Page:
Buy Tickets From the 2012-2013 Season: Fortinbras A Comedy by Lee Blessing Playing June 29, 2013 to July 14, 2013

A Suzi Recommended Show!

Additional $15 General Admission Performance Monday July 8

Three Weeks Only!

Paul Hester

Join us as we continue our exploration of all angles and perspectives of Hamlet. In Lee Blessing’s cheeky off-beat comedy Fortinbras (named as one of Time Magazine’s best plays of 1991), the action starts where Hamlet stopped. The oddly chipper Norwegian Prince Fortinbras swoops in to Denmark to find himself in charge of a nation, but with the PR nightmare of having to explain all the deaths at Elsinore. Finding Horatio's account of the murders implausible, Fortinbras decides to make up the truth, much to the ire of the recently dispatched ghosts roaming the corridors, who want the true tale told.

With contemporary dialog reminiscent of a Daily Show opening monologue, Fortinbras gives us the chance to laugh at just how ridiculous life, truth, authority and leadership really are.

Where we suffered and wailed at the consequences of Shakespeare's tragedy, we can laugh at what follows in its aftermath.

(While the Bardometer is mostly correct for this play, Fortinbras contains sexual innuendo/scenarios. No nudity, but maybe leave the kids at home.)

Join the cast and crew members for a lively Question and Answer session on Sunday July 7 after the show!

FORTINBRAS is presented by special arrangement with Dramatists Play Service, Inc., New York.

Read the Plot Synopsis

Fortinbras Synopsis
(from Google Books/Samuel French, Inc.)

Young Fortinbras, a modern man of action, enters during the last scene of Hamlet only to order the bodies of the royal family shuffled off while he devises the best possible media blitz to legitimize his ascension to the throne of Denmark. Horatio, sworn to the dead Hamlet to convey the truth of his actions, is immediately cast by Fortinbras into the role of an unwilling public relations person. Meanwhile, Fortinbras is forced to balance a disastrous and mistaken invasion of Poland with a seductive and harrowing array of ghosts, ranging from a vampish Ophelia to a repentant Claudius and Gertrude, all of whom cast doubts in his mind as to what really makes up the character of a ruler. Finally, Horatio, driven to madness by the refusal of everyone to believe in him, assassinates Fortinbras and then kills himself. In the afterworld, all of the characters reconvene, wiser now by their deaths and ready to make a new go of it in Elsinore.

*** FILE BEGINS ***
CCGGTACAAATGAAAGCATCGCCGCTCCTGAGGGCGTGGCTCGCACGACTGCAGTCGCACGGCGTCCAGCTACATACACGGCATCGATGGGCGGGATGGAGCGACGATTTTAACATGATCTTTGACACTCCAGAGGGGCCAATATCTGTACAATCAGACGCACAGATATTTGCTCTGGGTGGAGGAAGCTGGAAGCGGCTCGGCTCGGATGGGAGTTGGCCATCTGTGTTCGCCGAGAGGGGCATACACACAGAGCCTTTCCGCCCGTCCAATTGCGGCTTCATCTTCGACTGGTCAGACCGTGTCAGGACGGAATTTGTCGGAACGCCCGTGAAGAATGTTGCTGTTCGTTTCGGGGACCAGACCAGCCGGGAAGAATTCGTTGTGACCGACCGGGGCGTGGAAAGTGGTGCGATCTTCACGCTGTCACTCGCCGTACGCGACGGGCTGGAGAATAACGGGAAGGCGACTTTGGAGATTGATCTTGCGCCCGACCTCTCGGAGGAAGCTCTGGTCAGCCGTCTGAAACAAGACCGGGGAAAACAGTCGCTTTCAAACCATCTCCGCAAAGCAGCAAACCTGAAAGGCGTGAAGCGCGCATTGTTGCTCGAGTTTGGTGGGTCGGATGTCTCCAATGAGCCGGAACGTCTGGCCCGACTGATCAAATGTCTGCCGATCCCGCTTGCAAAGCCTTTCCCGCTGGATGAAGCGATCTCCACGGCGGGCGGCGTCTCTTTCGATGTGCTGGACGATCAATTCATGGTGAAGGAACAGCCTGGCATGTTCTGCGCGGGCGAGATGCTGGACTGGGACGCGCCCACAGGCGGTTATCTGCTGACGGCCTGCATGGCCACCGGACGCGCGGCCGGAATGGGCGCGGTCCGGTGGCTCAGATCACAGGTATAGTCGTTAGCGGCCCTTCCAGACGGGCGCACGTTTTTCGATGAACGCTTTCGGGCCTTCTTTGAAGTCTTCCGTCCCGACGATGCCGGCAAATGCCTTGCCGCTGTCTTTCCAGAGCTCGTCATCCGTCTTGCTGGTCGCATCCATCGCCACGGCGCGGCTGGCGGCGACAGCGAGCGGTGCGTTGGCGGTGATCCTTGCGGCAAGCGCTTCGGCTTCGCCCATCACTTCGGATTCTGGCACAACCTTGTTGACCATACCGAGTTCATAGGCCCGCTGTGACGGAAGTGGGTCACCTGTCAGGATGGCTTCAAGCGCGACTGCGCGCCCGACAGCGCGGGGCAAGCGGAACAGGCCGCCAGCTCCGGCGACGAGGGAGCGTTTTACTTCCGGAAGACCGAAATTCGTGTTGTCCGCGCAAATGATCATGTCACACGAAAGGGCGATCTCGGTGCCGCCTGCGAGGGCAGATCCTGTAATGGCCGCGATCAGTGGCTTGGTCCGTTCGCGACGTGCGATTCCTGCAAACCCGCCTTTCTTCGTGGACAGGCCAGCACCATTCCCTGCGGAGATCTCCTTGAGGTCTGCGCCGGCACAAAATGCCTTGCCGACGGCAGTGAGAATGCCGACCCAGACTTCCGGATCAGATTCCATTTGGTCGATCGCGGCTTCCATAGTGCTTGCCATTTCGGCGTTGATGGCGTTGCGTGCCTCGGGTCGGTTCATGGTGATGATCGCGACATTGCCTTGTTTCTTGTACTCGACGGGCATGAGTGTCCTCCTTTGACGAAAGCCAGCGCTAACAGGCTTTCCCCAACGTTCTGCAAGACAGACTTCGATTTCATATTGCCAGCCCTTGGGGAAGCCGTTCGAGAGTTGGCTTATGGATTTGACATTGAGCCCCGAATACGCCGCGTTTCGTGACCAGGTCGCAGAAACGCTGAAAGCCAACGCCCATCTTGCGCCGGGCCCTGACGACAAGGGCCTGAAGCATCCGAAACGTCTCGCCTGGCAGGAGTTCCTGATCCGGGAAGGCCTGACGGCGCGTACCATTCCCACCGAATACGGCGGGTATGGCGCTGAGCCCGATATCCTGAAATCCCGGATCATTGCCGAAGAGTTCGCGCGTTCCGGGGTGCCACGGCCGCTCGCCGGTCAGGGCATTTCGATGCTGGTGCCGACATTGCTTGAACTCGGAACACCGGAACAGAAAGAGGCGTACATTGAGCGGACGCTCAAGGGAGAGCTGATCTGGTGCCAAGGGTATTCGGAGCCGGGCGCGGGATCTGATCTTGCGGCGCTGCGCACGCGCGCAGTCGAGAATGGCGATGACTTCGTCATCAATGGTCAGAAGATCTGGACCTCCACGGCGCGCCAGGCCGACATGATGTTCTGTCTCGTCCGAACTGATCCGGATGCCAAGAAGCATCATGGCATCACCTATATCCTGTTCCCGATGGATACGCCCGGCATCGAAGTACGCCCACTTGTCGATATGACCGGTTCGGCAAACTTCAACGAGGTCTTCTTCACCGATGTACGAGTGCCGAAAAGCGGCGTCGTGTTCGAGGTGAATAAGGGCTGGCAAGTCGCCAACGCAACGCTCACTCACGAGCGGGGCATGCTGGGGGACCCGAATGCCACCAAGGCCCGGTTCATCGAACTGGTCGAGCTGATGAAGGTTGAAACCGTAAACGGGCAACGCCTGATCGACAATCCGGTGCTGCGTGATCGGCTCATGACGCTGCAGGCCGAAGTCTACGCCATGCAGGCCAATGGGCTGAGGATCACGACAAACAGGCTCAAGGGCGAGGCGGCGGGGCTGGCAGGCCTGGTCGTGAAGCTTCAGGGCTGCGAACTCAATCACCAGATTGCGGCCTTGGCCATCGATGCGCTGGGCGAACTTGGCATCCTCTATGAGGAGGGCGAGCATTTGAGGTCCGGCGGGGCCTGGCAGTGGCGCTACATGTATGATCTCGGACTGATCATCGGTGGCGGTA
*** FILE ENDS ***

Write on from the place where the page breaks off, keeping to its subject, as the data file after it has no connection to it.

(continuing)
Director's Notes

Directed by Artistic Director Jeff Watkins

Show Information


Act One - 50 min / Act Two - 55 min

Show Roles

June 29-July 14, 2013

Fortinbras - Paul Hester*
Horatio - Matt Felten
Osric - Matt Nitchie
Hamlet - Jonathan Horne
Claudius - Troy Willis*
Gertrude - Laura Cole
Polonius - J. Tony Brown*
Ophelia - Kelly Criss
Laertes - Chris Rushing
Marcellus - Vinnie Mascola
Barnardo - Clarke Weigle
First Maiden - Dani Herd
Second Maiden - Kristin Storla
English Ambassador - Vinnie Mascola
Captain - Nicholas Faircloth
*Member of Actors’ Equity Association, the Union of Professional Actors and Stage Managers in the United States

Show Times
Shows at The Shakespeare Tavern Playhouse begin at 7:30pm, except on Sundays, when they begin at 6:30pm

Bardometer Rating

How difficult is this Shakespearean play to grasp? On a scale of 1 to 10.
What does rating this mean?

You may already know the story and what happens at the end. But even if you don’t, the play is light and the plot is easy to follow. Limited violence, limited bawdiness (see below). There are very few things – historical, religious, or political – that you need to know ahead of time. Just enjoy!

A note about bawdiness in Shakespeare: It exists. Despite what your English teacher taught you, Shakespeare wrote some pretty saucy lines and they pop up from time to time. While there is never any nudity on stage, our actors are trained to make the text clear. If we feel a show contains a plethora of Graphic Elizabethan Poetry (or is very bloody/violent/triggering) we will put that disclaimer in the blurb about the show. It won’t happen often. If this Bardometer lists a play as a 1 or 2, you can rest assured that it is an appropriate show for kids under ten.

Additional Information

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